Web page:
- What constitutes a disability?
- What does substantially limiting mean?
- What is a major life activity?
- What are academic adjustments?
A disability is defined in the Americans with Disabilities Act of 1990, the ADA Amendments Act of 2008 and Section 504 of the Rehabilitation Act of 1973 as a mental or physical impairment which substantially limits one or more major life activities. Learning is an example of a major life activity. If you have a mental or physical condition, a history of such a condition, or a condition which may be considered by others as substantially limiting, you may have a legally defined disability.
According to Section 504 of the Rehabilitation Act of 1973, substantially limiting is defined as being unable to perform a major life activity, or significantly restricted as to the condition, manner, or duration under which a major life activity can be performed, in comparison to the average person or to most people.
According to Section 504 of the Rehabilitation Act of 1973, a major life activity is defined as caring for oneself, performing manual tasks, walking, seeing, hearing, speaking, breathing, learning, and working.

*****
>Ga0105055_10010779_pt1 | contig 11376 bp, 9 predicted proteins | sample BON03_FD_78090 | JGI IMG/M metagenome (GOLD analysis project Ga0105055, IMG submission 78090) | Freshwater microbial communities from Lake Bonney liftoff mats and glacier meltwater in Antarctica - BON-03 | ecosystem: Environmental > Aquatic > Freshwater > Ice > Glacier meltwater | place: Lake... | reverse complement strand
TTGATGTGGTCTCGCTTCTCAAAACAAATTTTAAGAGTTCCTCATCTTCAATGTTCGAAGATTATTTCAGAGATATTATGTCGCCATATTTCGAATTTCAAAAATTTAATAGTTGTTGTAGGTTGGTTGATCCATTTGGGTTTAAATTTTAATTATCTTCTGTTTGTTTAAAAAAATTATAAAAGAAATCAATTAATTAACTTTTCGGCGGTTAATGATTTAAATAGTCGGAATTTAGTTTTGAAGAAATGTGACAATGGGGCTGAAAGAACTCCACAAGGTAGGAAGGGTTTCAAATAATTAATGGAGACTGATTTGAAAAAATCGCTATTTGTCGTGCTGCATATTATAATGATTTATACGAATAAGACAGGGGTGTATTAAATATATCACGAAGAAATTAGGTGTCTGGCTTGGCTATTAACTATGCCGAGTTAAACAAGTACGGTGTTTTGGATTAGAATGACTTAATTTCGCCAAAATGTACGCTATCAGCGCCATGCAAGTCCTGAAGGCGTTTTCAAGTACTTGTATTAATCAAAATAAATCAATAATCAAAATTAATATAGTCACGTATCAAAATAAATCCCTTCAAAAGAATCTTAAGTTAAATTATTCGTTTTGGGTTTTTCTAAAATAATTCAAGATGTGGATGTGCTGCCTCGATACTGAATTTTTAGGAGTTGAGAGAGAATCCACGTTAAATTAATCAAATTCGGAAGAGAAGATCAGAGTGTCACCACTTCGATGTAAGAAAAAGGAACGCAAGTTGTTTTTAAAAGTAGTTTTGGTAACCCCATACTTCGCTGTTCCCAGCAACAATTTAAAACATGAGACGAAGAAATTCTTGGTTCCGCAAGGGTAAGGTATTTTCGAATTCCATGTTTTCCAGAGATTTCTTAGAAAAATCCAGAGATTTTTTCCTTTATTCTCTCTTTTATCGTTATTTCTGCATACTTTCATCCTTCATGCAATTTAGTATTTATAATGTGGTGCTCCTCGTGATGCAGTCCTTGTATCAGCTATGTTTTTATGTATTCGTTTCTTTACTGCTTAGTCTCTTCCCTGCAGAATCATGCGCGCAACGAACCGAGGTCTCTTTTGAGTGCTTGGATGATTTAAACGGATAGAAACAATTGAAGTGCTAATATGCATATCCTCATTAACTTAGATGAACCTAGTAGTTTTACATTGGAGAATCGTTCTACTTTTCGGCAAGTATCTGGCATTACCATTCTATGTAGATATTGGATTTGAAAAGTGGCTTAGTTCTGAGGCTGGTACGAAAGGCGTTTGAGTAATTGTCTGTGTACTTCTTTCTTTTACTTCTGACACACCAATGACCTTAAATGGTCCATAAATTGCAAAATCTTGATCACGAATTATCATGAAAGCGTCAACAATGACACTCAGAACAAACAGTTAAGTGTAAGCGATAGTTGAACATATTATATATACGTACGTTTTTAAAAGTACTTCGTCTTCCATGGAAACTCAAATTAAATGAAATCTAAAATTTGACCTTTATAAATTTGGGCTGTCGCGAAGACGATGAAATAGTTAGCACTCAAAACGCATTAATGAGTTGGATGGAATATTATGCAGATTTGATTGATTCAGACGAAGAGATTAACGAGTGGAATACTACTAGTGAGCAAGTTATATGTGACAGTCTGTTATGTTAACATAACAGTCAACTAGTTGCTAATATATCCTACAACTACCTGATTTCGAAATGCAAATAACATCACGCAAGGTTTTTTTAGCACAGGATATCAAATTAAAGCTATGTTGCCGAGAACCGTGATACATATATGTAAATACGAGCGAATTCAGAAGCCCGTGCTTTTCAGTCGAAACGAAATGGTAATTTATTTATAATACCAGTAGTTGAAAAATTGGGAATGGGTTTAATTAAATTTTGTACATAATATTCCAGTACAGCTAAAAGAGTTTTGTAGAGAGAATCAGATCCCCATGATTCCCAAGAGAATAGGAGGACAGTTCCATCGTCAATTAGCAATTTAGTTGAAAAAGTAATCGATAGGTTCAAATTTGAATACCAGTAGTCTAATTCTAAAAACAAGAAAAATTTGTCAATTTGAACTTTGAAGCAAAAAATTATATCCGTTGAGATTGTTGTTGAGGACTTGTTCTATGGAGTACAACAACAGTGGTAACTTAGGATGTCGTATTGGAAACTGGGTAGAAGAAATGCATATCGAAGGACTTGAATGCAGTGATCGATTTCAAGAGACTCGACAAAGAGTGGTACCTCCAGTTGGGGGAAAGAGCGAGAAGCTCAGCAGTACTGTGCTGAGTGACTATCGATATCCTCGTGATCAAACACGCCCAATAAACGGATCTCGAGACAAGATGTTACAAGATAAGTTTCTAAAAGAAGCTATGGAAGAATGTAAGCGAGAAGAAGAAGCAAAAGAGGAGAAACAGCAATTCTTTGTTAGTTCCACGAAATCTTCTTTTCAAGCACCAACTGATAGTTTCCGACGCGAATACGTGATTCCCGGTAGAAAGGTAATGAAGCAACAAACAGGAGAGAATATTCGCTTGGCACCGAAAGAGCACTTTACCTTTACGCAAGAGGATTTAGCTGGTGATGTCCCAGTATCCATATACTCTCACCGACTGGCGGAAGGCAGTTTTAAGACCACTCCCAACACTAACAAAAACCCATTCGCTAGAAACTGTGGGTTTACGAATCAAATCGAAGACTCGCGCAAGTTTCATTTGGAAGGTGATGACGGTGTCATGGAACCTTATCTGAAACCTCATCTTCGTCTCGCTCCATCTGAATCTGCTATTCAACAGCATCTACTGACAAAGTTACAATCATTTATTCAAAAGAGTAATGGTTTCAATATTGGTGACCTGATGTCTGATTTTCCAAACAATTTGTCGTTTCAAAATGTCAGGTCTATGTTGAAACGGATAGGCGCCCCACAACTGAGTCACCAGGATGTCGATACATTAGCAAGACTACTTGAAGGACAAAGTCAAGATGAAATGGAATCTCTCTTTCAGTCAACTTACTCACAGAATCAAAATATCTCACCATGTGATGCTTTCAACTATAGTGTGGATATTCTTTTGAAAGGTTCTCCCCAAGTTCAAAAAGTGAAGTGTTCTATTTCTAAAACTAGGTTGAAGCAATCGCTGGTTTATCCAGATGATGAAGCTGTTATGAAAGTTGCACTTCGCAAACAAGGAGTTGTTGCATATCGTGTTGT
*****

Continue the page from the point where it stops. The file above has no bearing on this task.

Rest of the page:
The ADA Amendment Acts of 2008 expanded this list to also include eating, sleeping, standing, lifting, reading, bending, concentrating, thinking, communicating, and working. In addition the ADAAA also includes major bodily functions (e.g., “functions of the immune system, normal cell growth, digestive, bowel, bladder, neurological, brain, respiratory, circulatory, endocrine, and reproductive functions”).
Appropriate academic adjustments create an equal access to education, as long as it doesn’t require a substantial change in an essential element of the curriculum. This is determined by the institution. Such modifications may include an adjustment in the amount of time allowed to complete a degree, substitution of degree requirements, and adaptation of the manner in which specific courses are conducted.